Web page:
Hackensack Meridian School of Medicine at Seton Hall University has memorialized the life and service of former Westfield High School principal Derrick Nelson.
The medical school unveiled the Dr. Derrick E. Nelson Student Life Services during a dedication ceremony Thursday. Nelson died April 8 after donating bone marrow in an effort to save the life of a 14-year-old boy in France he didn’t know.
“We are proud to honor Dr. Nelson’s life of selfless giving and education,” said Dr. Bonita Stanton, founding dean of the Hackensack Meridian School of Medicine at Seton Hall University. “Dr. Nelson leaves behind a remarkable legacy as an educator and veteran. He is a beloved member of the Seton Hall family and we are deeply honored to memorialize his name at the Hackensack Meridian School of Medicine.
“It is so befitting that we are naming this space after Dr. Nelson – a man who truly personified the characteristics we hope to instill in the next generation of caregivers. May his example of selflessness, compassion and generosity be an inspiration to all the young women and men who grace these halls. And may his legacy of service live on forever in our hearts and minds.”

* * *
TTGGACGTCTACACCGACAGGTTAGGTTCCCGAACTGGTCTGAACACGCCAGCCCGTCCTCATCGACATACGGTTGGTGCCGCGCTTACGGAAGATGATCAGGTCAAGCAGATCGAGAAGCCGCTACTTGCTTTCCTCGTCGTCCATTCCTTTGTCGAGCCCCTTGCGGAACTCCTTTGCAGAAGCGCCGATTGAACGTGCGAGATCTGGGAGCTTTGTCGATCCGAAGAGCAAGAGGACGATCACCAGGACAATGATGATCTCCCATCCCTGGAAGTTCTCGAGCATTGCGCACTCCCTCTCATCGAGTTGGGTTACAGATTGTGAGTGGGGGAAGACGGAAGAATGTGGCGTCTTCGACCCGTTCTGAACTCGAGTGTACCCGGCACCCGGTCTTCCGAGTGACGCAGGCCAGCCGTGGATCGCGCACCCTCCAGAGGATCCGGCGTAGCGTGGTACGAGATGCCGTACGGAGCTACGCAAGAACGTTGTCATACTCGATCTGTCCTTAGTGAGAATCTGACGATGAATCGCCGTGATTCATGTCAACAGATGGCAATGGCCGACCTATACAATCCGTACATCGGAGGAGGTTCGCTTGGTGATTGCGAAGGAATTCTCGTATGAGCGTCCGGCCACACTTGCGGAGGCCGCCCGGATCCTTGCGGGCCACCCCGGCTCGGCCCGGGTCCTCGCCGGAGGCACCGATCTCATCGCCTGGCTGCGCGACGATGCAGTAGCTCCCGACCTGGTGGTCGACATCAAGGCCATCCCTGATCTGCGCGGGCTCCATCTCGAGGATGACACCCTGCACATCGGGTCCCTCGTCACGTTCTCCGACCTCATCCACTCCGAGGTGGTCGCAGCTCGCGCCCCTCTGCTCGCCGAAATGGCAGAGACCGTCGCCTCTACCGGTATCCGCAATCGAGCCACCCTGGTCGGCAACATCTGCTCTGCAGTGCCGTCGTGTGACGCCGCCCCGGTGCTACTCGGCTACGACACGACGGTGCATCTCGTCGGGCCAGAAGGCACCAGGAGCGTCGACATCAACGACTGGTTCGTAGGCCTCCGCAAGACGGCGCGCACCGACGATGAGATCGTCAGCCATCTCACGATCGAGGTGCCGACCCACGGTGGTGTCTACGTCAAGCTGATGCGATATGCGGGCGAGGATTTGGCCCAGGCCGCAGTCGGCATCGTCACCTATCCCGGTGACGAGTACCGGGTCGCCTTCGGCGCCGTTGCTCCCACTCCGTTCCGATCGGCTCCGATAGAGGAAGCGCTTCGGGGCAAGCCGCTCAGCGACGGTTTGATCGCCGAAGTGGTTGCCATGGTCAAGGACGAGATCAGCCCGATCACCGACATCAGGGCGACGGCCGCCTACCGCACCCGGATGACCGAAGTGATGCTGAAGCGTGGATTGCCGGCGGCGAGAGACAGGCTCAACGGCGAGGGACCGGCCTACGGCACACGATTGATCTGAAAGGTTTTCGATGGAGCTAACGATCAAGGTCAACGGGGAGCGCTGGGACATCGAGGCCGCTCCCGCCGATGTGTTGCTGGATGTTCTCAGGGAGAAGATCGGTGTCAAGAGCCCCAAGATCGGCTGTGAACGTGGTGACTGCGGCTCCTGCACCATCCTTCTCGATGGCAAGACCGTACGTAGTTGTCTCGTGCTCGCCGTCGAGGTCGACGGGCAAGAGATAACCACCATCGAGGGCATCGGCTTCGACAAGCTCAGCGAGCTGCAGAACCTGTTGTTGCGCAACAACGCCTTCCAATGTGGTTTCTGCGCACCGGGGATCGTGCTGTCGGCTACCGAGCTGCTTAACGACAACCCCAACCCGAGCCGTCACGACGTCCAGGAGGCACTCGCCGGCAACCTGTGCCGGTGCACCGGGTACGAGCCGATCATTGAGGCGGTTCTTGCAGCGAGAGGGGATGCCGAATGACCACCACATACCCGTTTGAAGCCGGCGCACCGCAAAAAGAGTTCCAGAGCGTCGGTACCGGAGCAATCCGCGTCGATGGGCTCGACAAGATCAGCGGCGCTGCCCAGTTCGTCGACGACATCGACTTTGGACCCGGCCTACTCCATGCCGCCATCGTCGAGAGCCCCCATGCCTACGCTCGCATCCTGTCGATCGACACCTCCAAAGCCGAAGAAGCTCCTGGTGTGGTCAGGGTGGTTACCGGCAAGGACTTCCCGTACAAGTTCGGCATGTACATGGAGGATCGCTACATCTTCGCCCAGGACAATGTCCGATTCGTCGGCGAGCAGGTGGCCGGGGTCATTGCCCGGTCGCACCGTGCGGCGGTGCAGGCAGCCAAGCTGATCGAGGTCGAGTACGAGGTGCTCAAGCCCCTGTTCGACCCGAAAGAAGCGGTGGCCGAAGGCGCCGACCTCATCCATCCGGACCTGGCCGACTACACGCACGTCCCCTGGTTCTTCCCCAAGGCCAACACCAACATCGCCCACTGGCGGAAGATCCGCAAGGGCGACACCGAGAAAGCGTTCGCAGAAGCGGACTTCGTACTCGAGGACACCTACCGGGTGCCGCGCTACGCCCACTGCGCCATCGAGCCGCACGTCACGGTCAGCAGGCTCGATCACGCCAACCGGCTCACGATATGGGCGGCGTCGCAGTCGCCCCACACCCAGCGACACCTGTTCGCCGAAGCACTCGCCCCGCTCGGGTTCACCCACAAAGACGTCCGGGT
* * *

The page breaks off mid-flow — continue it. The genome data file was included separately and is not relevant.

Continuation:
“The family is beyond honored that the student life center at the medical school is named after Derrick,” said David A. Mazie, attorney for the Nelson family. “The naming of such an important area in the medical school is testament of who Derrick was, the life he lived and what he stood for.”
The building named in his honor is the social, emotional and spiritual center for student life, offering students and faculty a place to socialize, relax and interact, Mazie said.
Nelson served as a lifelong educator and school administrator. He earned a Master of Education in Administration and Supervision degree from St. Peter’s College and his Doctorate in Education Administration from Seton Hall. He began his career in education as an elementary school teacher and moved into administration, most recently serving as principal of Westfield High School.
In addition, Nelson served his country for more than 20 years in the U.S. Army Reserves as a Chemical Operations Specialist for the 411th Chemical Company, New Jersey. In 2013, he was deployed to Kuwait for a year as a chemical, biological, radiological and nuclear specialist.